Bliss Island is another game on the growing list of online freeware games ported to Xbox Live Arcade. Unfortunately, it's not worth paying for Bliss Island because it has about as much to do with bliss as ketchup does with ice cream.
The game has you playing as zwoophs, which are fuzzy Q*bert-looking animals that use precision puffs of air to create clouds. Apparently, cloud creating is awfully hard work, so the zwoophs take a day off each week to relax and play a few games. These games come in the form of seven poorly paced, frustrating minigames.
The single-player portion includes two modes. There is an adventure mode that forces you to complete each unforgiving minigame before moving on to the next, as well as a challenge mode that lets you play any of the games on one of the three difficulty levels. With only seven games, all of which are unlocked from the start in challenge mode, you can see all the game has to offer in less than an hour.
Each minigame has a simple one-button control scheme where the tap of a button shoots a small puff of air. This puff of air is used in various ways throughout the game. One minigame has you guiding fruit into the mouth of a furry monster, while another has you steering a zwooph through a treacherous obstacle course. A couple of them even involve some light platform-jumping. The game throws in a number of genres, but none of them is executed well.
The main culprit for the lack of bliss in Bliss Island is poor pacing. It can be fun racing a bumblebee around an island while dodging obstacles--but not for nine laps. The same goes for feeding a monster 50 pieces of fruit. Some of the minigames aren't terrible; they just go on for too long. In addition to the pacing issues, most levels are irritatingly difficult. You're only offered three chances to beat the five stages of each game. If you strike out, it's back to stage one; no checkpoints, continues, or restarts. The minigames all have the feel of short Internet distractions padded and stretched in an attempt to create a fuller experience.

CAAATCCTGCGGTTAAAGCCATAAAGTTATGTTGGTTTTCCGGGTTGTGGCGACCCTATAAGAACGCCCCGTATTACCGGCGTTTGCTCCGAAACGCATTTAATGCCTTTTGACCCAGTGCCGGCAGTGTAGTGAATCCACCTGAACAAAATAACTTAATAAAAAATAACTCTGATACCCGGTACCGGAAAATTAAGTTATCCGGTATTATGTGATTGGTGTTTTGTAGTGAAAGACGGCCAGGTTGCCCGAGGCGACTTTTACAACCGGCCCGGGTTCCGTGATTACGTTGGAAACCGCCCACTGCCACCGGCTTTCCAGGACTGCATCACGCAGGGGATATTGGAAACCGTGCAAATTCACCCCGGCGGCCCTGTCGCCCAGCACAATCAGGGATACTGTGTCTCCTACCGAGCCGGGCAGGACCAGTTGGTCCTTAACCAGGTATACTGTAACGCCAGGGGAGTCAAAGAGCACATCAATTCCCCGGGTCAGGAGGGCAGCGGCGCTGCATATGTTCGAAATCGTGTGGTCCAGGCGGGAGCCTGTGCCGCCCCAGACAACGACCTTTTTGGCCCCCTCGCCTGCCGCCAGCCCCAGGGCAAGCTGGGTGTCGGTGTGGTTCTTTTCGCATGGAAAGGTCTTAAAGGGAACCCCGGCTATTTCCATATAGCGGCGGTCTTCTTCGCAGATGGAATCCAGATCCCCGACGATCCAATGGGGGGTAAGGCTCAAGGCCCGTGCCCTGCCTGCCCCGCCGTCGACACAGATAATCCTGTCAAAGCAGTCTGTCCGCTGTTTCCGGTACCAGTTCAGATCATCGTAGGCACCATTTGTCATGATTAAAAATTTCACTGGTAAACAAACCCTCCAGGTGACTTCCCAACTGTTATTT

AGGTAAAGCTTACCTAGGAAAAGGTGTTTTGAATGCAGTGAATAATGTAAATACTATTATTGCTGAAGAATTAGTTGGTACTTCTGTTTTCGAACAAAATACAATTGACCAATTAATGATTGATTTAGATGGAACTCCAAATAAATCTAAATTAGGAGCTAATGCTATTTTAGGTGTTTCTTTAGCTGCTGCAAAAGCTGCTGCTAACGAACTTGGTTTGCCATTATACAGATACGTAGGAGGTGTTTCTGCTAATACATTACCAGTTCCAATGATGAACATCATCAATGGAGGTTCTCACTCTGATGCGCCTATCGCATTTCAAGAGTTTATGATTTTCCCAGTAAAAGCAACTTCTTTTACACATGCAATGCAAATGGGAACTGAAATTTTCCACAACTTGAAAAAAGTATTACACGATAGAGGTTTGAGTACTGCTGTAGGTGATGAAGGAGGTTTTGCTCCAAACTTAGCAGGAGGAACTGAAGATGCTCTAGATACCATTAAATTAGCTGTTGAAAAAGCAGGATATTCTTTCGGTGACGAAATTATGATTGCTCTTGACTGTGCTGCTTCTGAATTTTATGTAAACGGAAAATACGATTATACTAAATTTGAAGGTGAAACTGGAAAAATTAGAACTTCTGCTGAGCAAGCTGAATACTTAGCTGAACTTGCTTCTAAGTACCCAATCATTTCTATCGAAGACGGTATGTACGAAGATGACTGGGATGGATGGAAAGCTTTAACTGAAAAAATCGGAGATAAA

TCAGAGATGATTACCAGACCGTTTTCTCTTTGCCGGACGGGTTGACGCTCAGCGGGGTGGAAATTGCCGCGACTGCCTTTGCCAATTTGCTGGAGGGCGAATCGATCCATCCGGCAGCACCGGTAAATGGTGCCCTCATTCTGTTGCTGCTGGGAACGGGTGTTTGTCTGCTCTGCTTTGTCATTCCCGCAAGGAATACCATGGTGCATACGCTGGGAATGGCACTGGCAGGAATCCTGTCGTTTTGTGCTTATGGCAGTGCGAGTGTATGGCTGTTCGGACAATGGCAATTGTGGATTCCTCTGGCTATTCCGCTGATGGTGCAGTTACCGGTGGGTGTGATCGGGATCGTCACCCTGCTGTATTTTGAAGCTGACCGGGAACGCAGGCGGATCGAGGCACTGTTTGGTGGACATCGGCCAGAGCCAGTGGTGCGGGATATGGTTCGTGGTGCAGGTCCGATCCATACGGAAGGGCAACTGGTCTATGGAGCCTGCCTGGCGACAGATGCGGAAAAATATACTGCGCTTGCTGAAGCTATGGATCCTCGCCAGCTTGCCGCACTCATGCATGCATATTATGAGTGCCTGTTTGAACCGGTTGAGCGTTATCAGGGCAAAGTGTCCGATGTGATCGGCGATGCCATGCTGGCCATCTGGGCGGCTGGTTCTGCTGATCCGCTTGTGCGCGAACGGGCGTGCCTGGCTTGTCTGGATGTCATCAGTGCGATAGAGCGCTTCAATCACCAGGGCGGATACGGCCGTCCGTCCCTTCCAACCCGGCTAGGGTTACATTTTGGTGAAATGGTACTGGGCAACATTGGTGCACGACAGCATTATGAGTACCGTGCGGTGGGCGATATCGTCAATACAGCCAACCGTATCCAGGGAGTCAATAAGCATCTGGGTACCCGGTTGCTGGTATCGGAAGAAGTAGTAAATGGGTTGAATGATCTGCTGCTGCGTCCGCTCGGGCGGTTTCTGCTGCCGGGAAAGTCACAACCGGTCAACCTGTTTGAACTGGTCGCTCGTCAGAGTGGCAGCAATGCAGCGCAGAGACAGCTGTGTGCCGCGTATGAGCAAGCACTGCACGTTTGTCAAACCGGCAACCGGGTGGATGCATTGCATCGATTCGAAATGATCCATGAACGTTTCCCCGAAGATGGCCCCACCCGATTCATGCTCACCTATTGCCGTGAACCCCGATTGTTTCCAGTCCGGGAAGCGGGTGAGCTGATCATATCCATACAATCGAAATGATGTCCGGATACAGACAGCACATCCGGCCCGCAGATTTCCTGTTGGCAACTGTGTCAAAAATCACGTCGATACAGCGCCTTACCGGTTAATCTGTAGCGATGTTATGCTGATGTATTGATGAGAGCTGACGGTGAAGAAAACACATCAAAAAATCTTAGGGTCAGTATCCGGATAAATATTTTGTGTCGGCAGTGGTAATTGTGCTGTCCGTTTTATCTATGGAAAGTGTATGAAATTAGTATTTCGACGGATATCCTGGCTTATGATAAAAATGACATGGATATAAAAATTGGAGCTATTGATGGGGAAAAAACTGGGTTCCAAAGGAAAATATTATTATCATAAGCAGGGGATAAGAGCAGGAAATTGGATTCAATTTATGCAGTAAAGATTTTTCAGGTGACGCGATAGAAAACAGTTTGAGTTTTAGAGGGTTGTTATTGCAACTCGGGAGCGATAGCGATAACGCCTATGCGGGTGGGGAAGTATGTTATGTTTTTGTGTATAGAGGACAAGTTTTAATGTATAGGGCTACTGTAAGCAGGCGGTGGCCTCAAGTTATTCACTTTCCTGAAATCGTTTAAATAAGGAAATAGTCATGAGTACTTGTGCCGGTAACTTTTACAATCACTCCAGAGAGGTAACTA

There are no options to play locally on the same console, but if you can find someone else with the game, you can play three minigames online, one of which isn't offered in the single-player mode. However, the online games suffer from the same pacing and difficulty issues of the single-player version. So unless you're into frustration with a friend, there's no reason to explore the multiplayer.
The underwhelming graphics contribute to the feeling that this game doesn't belong on the Xbox 360. A border surrounds the screen during gameplay, presumably to mask the fact that the low-resolution textures weren't meant for a high-definition widescreen. The menu and instruction-screen illustrations look like the loud, in-your-face pictures seen on the back of generic cereal boxes. The sound effects and music are equally generic, like something you'd hear on a cruise ship commercial. As for achievements: With the exception of a few easy multiplayer points, most of the achievements require a lot of work and a surplus of patience to acquire.
Bliss Island is a game without an audience. Casual players will be turned off by the difficulty, while more hardcore players will scoff at the paltry offering of minigames and lack of customization. Don't be fooled by the cheap 400 point price or misleading name. Bliss Island isn't anywhere that you want to visit.